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If you are coming to Python as your first programming language, you have made a good choice. There is consensus among many computer scientists: Python may rate as the best choice for learning to program. If you are finding learning how to program is more difficult than you thought, consider this good advice from the Director of Research at Google.
- While you are waiting for dead tree book delivery, if you have the stamina and the courage, there's always the Official Python Tutorial written by our valiant BDFL.
- An ocean of Python software awaits you at the Python Package Index, formerly known as the "Cheese Shop."
- Planet Python is a comprehensive aggregator of Python blogs.
- There are many Python related email lists you can join, including the tutor list for newbies.
- The Active State Python Cookbook contains thousands of recipes. Not to be confused with a dead tree cookbook. Looking at well written Python code is a great way to learn Python.
- Think you're smart? Some people claim you can learn Python in 10 minutes.
- Python has an official documentation center which can be pretty daunting for the novice and includes:
- The official Python Wiki contains community (i.e., haphazardly) maintained articles such as:
- The Python Community maintains several Internet Relay Chat (IRC) channels. Here's some IRC help.
- The Python Community loves to have super-huge annual get-togethers.
- There are many free online Python books:
- Learn Python is an interactive online set of Python tutorials.
- Dive Into Python, by Mark Pilgrim of Apex, was the greatest programming book ever written. Unfortunately, halfway through the book, all the examples were based on now-defunct web services. However, the new edition, Dive Into Python 3 doesn't suffer from that defect, even though it no longer employs the radically Pythonic way of teaching Python we loved in its predecessor.
- Python Learn is Dr. Chuck Severance's site for Python tutorials related to his Python For Informatics online course hosted by the University of Michigan's School of Information.
- Think Python was formerly known as "How To Think Like A Computer Scientist" and was several years in the making.
- How To Think Like A Computer Scientist is still available, though, and has been translated into many languages and has also been revised into a new Python 3 edition.
- A Byte of Python is available in both Python 2 and Python 3 versions and is being translated into many languages.
- Invent Your Own Computer Games With Python is a free online book.
- Data Structures and Algorithms with Object-Oriented Design Patterns in Python is an essential and monumental tome of computer science.
- Software Carpentry is an introduction to the art of software engineering using Python. Titus Brown has been working on Advanced Software Carpentry.
- Dave's Page is a compendium of several Python texts including Dave Kuhlman's comprehensive "A Python Book."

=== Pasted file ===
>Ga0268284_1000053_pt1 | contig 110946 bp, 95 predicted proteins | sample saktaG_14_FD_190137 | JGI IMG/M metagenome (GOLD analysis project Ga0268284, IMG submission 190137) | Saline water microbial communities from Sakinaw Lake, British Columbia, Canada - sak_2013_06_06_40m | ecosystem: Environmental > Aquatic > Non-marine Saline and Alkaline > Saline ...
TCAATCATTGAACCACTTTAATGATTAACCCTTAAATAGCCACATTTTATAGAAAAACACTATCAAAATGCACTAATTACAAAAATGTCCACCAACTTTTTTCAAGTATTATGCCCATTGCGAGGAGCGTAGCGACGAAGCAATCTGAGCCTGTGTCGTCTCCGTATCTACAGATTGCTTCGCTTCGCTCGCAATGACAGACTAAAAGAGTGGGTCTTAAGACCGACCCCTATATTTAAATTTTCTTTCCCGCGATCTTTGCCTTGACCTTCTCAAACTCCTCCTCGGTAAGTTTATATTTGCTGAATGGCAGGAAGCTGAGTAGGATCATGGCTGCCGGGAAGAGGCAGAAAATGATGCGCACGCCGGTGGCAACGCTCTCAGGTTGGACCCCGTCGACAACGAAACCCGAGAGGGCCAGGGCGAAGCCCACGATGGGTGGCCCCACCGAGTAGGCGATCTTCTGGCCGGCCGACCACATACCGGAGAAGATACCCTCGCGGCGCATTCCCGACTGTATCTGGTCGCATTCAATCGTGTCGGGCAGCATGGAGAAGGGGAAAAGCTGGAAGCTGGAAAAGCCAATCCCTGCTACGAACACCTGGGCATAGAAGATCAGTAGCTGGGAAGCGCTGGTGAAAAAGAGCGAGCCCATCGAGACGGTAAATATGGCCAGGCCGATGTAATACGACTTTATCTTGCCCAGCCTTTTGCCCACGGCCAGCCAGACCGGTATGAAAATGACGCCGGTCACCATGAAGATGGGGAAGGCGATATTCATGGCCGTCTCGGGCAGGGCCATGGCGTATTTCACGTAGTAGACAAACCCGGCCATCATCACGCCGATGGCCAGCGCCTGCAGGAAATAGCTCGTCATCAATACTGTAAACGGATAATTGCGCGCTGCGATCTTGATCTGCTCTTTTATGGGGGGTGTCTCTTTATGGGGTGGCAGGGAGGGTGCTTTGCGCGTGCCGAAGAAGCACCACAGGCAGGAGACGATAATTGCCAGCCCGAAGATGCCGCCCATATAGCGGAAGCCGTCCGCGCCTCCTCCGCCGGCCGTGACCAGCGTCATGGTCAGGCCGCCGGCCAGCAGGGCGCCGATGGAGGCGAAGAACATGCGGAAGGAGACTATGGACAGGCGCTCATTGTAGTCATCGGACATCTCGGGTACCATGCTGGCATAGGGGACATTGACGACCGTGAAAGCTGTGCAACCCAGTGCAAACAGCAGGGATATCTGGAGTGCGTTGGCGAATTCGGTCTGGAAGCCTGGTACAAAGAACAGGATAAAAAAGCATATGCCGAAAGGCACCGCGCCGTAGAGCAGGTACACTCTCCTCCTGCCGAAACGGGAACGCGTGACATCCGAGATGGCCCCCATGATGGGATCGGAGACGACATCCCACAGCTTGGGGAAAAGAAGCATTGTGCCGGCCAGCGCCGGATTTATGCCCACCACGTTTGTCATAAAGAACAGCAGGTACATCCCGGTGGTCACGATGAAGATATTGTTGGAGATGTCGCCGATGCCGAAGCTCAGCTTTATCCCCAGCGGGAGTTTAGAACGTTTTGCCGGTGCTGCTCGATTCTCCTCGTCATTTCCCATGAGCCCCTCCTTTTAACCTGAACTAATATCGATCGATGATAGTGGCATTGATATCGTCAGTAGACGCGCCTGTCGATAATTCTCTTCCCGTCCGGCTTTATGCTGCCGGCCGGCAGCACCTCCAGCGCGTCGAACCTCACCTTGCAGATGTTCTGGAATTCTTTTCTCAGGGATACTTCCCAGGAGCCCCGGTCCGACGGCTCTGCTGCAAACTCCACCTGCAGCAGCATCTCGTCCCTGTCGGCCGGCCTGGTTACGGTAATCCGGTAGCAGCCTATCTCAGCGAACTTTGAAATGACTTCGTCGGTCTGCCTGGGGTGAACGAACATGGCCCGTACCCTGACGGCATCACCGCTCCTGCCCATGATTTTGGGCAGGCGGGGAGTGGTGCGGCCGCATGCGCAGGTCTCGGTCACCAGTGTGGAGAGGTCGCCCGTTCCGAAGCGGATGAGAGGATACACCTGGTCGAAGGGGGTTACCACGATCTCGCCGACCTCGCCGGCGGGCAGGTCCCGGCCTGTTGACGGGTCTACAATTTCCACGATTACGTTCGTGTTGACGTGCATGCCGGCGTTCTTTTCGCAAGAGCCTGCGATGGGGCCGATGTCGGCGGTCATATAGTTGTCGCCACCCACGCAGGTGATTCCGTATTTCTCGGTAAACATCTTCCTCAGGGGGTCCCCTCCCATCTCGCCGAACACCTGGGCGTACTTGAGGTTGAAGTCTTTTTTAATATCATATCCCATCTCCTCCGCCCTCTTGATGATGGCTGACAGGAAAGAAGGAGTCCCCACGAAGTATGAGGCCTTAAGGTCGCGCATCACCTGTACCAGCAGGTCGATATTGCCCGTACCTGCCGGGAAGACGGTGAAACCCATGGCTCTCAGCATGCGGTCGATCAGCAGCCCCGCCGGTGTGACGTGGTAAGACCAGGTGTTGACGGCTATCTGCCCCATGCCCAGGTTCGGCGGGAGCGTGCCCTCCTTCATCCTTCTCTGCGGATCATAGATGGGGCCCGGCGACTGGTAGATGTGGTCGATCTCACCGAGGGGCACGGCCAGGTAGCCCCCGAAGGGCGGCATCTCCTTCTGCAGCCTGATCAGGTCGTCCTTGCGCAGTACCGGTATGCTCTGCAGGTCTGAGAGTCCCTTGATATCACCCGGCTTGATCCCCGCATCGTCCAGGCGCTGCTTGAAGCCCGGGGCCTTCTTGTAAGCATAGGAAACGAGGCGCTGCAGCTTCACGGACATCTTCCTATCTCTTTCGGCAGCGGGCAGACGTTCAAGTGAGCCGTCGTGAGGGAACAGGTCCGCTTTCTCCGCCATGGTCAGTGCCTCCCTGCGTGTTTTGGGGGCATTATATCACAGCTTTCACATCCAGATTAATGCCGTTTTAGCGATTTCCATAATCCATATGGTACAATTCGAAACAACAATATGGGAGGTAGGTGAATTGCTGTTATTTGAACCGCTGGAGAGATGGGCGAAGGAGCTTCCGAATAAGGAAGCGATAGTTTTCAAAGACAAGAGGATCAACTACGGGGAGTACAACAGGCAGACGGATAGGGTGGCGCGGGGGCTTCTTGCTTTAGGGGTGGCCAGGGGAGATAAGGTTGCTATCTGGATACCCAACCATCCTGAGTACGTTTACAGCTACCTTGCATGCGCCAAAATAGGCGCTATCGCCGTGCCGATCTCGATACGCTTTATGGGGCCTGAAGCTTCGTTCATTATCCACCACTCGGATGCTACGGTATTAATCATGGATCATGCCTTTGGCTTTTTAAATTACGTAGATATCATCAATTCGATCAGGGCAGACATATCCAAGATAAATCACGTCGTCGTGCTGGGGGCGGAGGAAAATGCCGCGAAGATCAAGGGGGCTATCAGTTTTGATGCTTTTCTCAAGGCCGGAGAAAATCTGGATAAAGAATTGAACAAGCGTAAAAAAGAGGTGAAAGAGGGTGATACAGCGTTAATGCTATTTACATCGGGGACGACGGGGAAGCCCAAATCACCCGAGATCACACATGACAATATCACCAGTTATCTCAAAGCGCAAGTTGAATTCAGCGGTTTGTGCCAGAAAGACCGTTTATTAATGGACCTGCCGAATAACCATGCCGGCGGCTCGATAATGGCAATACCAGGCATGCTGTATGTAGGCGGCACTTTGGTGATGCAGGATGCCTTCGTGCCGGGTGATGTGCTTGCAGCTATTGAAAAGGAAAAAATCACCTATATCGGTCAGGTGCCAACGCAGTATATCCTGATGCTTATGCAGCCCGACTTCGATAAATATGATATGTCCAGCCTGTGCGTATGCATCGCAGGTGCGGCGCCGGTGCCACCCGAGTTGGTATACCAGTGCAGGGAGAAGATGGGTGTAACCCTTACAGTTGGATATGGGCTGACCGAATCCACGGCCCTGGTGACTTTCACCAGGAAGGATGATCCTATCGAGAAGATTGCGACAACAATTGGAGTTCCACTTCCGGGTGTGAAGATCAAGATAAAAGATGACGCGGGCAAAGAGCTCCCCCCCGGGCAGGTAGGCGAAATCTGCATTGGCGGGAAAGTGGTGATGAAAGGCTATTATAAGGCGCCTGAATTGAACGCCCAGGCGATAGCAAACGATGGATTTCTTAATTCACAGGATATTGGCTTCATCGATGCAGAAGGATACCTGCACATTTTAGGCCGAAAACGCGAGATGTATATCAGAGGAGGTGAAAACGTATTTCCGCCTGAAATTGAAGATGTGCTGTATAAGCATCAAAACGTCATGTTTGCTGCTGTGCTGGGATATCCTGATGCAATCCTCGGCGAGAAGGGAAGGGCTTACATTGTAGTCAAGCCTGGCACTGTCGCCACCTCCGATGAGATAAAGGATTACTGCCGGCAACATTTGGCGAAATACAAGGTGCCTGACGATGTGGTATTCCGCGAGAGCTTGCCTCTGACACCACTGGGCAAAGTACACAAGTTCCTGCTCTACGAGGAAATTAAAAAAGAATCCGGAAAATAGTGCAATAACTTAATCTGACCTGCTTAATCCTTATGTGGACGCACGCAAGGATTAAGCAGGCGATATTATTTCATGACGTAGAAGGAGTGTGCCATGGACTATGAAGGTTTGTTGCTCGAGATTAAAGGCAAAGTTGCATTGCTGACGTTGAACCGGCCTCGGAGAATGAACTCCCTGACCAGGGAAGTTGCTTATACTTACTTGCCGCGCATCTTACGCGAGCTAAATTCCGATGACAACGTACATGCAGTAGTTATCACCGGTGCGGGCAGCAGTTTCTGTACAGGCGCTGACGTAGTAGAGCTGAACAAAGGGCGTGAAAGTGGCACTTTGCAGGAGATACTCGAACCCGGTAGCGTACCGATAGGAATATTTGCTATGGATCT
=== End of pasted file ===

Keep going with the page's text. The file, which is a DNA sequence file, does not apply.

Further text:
- The Art and Craft of Programming, Python Edition is recommended by MIT.
- Python For Beginners is a set of frequently updated online tutorials.
- Python Books is another list of online Python books.
- There are many Python video tutorials on the web:
- PyVideo.org is now the official repository for Python conference talk videos. Presentation slides for the most recent Pycon may often be found on Speakerdeck. or here.
- Show Me Do is a place for Python video tutorials.
- Python is the teaching language at MIT. They put their Introduction to Computer Science course online as video.
- Bucky lives in Raleigh and has 43 Python Tutorials (Windows-centric) on YouTube (along with WxPython and Blender tutorials).
- Some of Alex Martelli's Python talks at Google are available as video.
- Some of David Beazley's courses on Python concurrency are available as video.
- There have been many attempts at sustaining Python periodicals such as Python Rag, Python Magazine, PyZine, The Daily Python URL, and Dr. Dobb's Weekly Python URL. Because the Python community's needs for information are well served already without mediation, only a few of these publications have survived in any form:
- The author of Python for Dummies shows you how to use threading in Python (but only if you have to).
More Python threading resources:
- Today there are much more sophisticated approaches to concurrency in Python than simple threading.
- Be sure not to miss David Beazley's Curious Course on Coroutines and Concurrency (Video: Part 1, Part 2, Part 3).
- A child's garden of Python Quick References might be just what you need.
- Create your own Python Cheat Sheets
- Python Infrequently Answered Questions has answers for... infrequently answered questions about Python, including the the most elegant matrix transposition solution of any language ever.
- Doug Hellman, former chief editor of Python Magazine, will send you his Python Module of the Week.
- David Mertz wrote a series of indispensable columns for IBM Developerworks called Charming Python as well as a fantastic free online book called Text Processing in Python.
- David Goodger, past Secretary of the Python Software Foundation, can show you how to Code Like a Pythonista.
- Alex Martelli, Uber-Technical Lead at Google and author of the very necessary reference book Python in a Nutshell, makes excellent presentations:
- Evolution of Python
- Python for Programmers Part 1
- Python for Programmers Part 2
- Design Patterns in Python
- Python's Object Model
- Python's Black Magic
- Python 411 has a list of hundreds of Python tutorials, book reviews, podcasts, and screencasts.
- The O'Reilly Python Devcenter has a few articles to note.
- The Python Enterprise Application Kit (PEAK) was an important source of information about Python eggs, setuptools, and easy_install. Now the Python community is more about distribute and pip.
- Learn about Python and CGI from UVA or the BDFL.
Some recommended alternative books for learning Python are: